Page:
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Monday, 07 June 2021

Holes in germanium as promising spin qubits for quantum computing

An article just published in “Nature Materials” discusses the implementation of a qubit system based on the interacting spins of holes, confined in a silicon-germanium quantum device. These qubits can be operated with small magnetic fields. Members of the ICN2 Advanced Electron Nanoscopy Group participated in the characterization of the fabricated structures. 

Quantum computers are expected to provide the future paradigm shift in the realm of information processors. Based on a different principle compared with the current devices –i.e. the use of quantum properties of matter–, they promise tremendous processing capabilities and speeds, as well as the ability to solve computational problems currently not manageable. Much research in this field is centred in developing quantum processors based on hole spin qubits, where the qubit is the fundamental information unit that, as for the “classical” bit, can assume only the values “0” and “1”.

The qubit can be created by using the spin of so-called holes. In particular, outstanding candidates to act as spin qubits are holes in some materials, as Germanium (Ge), belonging to the IV group of the chemical table, the same group of the golden element of electronics, i.e. Silicon (Si). Holes are positive charge carriers, since they represent the absence of an electron; even though they are not real particles, they share with electrons many properties, including spin.

As explained in a paper recently published in Nature Materials, a team of researchers led by Prof. Georgios Katsaros and Daniel Jirovec, from the Institute of Science and Technology of Austria, has successfully implemented spin qubits in a nanoscale semiconductor substrate by controlling the interacting spins of a pair of germanium holes. Contributed to this research ICREA Prof. Jordi Arbiol, leader of the ICN2 Advanced Electron Nanoscopy Group, and doctoral student Marc Botifoll, who analysed and characterized the quantum device, using cutting-edge nanoscopy techniques –such as atomic resolution Scanning Transmission-Electronic-Microscopy (STEM) and Electron Energy Loss Spectroscopy (EELS).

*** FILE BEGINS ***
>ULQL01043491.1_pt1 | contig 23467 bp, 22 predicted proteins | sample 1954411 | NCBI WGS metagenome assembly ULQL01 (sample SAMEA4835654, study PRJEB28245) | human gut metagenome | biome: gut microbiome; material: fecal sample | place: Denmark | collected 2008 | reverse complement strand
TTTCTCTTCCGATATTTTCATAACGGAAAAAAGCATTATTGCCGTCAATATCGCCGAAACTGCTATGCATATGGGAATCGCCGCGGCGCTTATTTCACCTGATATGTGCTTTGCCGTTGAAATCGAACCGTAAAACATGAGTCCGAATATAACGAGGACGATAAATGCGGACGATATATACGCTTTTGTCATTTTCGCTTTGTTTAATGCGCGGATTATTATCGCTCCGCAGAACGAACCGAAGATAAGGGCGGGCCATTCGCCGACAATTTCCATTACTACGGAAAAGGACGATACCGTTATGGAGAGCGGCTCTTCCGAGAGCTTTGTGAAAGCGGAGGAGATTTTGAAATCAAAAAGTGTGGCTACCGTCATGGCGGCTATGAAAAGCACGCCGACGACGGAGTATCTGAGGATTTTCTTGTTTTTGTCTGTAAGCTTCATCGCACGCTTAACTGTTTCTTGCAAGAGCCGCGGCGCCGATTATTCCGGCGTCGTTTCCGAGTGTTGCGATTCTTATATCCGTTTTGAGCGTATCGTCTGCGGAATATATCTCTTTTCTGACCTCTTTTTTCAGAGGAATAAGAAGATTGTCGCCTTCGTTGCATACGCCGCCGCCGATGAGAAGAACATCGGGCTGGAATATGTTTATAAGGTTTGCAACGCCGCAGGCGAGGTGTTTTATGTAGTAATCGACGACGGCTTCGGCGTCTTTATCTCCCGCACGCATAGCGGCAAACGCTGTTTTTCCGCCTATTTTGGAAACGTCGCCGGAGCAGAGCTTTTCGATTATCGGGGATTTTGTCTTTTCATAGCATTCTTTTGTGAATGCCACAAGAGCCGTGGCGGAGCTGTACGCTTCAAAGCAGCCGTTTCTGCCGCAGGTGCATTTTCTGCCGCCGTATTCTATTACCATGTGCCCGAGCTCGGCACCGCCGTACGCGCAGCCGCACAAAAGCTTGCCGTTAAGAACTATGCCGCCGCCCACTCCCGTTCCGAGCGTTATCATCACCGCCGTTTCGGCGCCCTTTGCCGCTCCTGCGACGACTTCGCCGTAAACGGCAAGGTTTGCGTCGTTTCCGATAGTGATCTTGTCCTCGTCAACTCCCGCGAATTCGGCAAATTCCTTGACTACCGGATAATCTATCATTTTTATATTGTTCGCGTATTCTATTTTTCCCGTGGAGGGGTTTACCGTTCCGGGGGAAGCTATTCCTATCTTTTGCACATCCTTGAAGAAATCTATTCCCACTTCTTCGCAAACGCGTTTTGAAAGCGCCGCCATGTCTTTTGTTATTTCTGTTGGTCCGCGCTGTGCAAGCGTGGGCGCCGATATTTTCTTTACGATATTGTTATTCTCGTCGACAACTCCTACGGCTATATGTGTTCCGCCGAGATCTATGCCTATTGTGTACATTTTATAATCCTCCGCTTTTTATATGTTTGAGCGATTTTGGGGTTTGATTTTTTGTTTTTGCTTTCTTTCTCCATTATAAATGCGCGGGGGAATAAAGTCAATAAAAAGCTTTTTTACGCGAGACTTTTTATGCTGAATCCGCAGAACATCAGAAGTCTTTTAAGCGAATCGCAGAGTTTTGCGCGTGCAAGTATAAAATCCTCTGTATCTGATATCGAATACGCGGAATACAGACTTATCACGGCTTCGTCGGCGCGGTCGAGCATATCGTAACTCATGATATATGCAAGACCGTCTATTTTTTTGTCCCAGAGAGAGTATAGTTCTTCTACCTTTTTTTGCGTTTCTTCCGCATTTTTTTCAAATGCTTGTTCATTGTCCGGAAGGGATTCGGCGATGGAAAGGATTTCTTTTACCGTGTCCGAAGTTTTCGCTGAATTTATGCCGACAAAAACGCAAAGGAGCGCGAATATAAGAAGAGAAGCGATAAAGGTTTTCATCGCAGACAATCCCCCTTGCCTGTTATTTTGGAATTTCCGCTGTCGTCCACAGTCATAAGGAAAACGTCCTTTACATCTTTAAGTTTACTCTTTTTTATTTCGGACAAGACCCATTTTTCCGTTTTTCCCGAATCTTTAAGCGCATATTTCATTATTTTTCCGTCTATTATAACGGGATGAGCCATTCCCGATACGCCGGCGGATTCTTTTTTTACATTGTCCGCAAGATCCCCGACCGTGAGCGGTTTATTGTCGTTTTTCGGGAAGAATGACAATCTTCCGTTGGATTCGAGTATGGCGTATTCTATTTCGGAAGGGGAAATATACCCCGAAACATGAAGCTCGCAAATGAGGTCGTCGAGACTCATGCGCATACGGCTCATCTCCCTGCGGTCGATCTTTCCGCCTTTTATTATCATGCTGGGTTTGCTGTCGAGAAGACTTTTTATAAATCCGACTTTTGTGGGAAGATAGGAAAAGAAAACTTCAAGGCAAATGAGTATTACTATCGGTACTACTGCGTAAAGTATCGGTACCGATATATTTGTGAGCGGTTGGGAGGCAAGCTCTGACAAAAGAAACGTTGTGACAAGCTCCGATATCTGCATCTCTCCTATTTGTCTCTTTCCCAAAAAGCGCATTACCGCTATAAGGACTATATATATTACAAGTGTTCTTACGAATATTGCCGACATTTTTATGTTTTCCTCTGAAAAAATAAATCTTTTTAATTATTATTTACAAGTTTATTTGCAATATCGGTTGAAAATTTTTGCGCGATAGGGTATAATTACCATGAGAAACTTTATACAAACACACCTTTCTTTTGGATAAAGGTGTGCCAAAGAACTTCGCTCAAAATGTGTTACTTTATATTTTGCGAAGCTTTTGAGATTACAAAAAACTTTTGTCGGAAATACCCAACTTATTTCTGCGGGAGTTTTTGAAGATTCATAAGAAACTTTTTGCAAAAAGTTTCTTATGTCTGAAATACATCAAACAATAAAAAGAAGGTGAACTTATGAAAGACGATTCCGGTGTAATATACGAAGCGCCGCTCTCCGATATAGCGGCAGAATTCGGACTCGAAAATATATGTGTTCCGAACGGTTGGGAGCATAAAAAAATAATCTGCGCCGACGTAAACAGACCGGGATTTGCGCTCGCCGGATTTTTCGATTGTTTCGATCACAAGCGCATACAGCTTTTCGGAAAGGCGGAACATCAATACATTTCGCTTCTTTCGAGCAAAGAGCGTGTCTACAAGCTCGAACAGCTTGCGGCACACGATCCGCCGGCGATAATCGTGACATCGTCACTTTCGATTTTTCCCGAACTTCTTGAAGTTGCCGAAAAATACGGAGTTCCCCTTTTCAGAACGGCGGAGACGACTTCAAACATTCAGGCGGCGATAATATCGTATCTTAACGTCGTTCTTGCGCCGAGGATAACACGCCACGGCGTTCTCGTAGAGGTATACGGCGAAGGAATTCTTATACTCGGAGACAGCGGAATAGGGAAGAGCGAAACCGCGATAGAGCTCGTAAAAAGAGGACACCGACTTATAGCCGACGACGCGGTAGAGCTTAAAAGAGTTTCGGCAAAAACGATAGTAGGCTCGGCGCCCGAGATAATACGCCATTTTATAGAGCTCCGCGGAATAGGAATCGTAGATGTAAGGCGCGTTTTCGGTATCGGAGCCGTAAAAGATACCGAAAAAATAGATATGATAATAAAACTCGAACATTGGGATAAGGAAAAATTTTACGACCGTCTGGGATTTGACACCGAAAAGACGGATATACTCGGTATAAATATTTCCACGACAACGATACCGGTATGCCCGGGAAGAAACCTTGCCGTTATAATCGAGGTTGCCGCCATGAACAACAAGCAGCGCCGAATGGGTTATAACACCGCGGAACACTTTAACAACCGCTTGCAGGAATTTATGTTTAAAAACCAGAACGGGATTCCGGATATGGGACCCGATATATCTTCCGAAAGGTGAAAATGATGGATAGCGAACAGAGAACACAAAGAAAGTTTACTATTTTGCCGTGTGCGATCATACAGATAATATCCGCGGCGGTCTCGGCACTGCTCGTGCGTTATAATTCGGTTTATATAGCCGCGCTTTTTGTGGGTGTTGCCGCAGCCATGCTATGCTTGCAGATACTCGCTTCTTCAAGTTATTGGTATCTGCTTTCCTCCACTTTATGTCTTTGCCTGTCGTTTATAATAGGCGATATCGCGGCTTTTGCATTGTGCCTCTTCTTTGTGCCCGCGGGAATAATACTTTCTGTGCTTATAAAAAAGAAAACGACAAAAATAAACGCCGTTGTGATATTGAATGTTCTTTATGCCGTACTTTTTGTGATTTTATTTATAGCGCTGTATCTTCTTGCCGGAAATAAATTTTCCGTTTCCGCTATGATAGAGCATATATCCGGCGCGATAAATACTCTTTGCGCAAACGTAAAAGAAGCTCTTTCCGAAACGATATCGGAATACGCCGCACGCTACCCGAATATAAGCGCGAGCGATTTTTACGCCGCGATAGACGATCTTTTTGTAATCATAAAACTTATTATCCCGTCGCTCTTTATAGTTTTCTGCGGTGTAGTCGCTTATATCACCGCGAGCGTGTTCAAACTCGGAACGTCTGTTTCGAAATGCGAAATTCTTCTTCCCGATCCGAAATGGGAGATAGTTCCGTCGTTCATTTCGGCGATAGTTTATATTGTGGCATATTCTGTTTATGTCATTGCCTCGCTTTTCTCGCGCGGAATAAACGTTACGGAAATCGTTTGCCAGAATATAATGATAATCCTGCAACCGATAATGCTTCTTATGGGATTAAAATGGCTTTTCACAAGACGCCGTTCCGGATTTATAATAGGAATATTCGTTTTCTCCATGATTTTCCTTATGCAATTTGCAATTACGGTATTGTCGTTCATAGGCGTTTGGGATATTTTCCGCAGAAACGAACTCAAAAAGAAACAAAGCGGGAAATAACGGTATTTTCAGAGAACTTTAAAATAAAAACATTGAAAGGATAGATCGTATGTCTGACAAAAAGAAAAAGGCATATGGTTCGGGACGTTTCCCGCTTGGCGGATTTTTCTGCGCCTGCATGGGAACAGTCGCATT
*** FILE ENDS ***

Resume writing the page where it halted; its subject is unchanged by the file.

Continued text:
The authors of this study built a nanostructure made of various layers of silicon and germanium (mixed with different proportions), which allowed them to confine holes in a region so thin to be considered just bi-dimensional. The movement of the holes along such layer could be controlled by applying voltage to electrical wires (called “gates” as in transistors) connected to the structure. The researchers used this technique to push two holes close to each other, so that their spins interacted. By doing so, they were able to create a spin qubit. Even more importantly, they managed to make this two-hole based system work with a very small magnetic field, of less than 10 mT, by taking advantage of an intrinsic property of hole states in germanium.

These hole spin qubits are very promising for efficient quantum computing since they can be manipulated at record speed, allowing quantum processors to complete millions of operations per second, and are stable over long time intervals, up to 150 microseconds. The study here discussed proved that Ge hole qubits based on this system can compete with state-of-the-art qubits technology using silicon and Gallium Arsenide (GaAs). In addition, the possibility to operate them at much lower magnetic field allow their integration with superconducting technologies.

 

Reference article:

Daniel Jirovec, Andrea Hofmann, Andrea Ballabio, Philipp M. Mutter, Giulio Tavani, Marc Botifoll, Alessandro Crippa, Josip Kukucka, Oliver Sagi, Frederico Martins, Jaime Saez-Mollejo, Ivan Prieto, Maksim Borovkov, Jordi Arbiol, Daniel Chrastina, Giovanni Isella & Georgios Katsaros, A singlet-triplet hole spin qubit in planar Ge. Nat. Mater. (2021). DOI: 10.1038/s41563-021-01022-2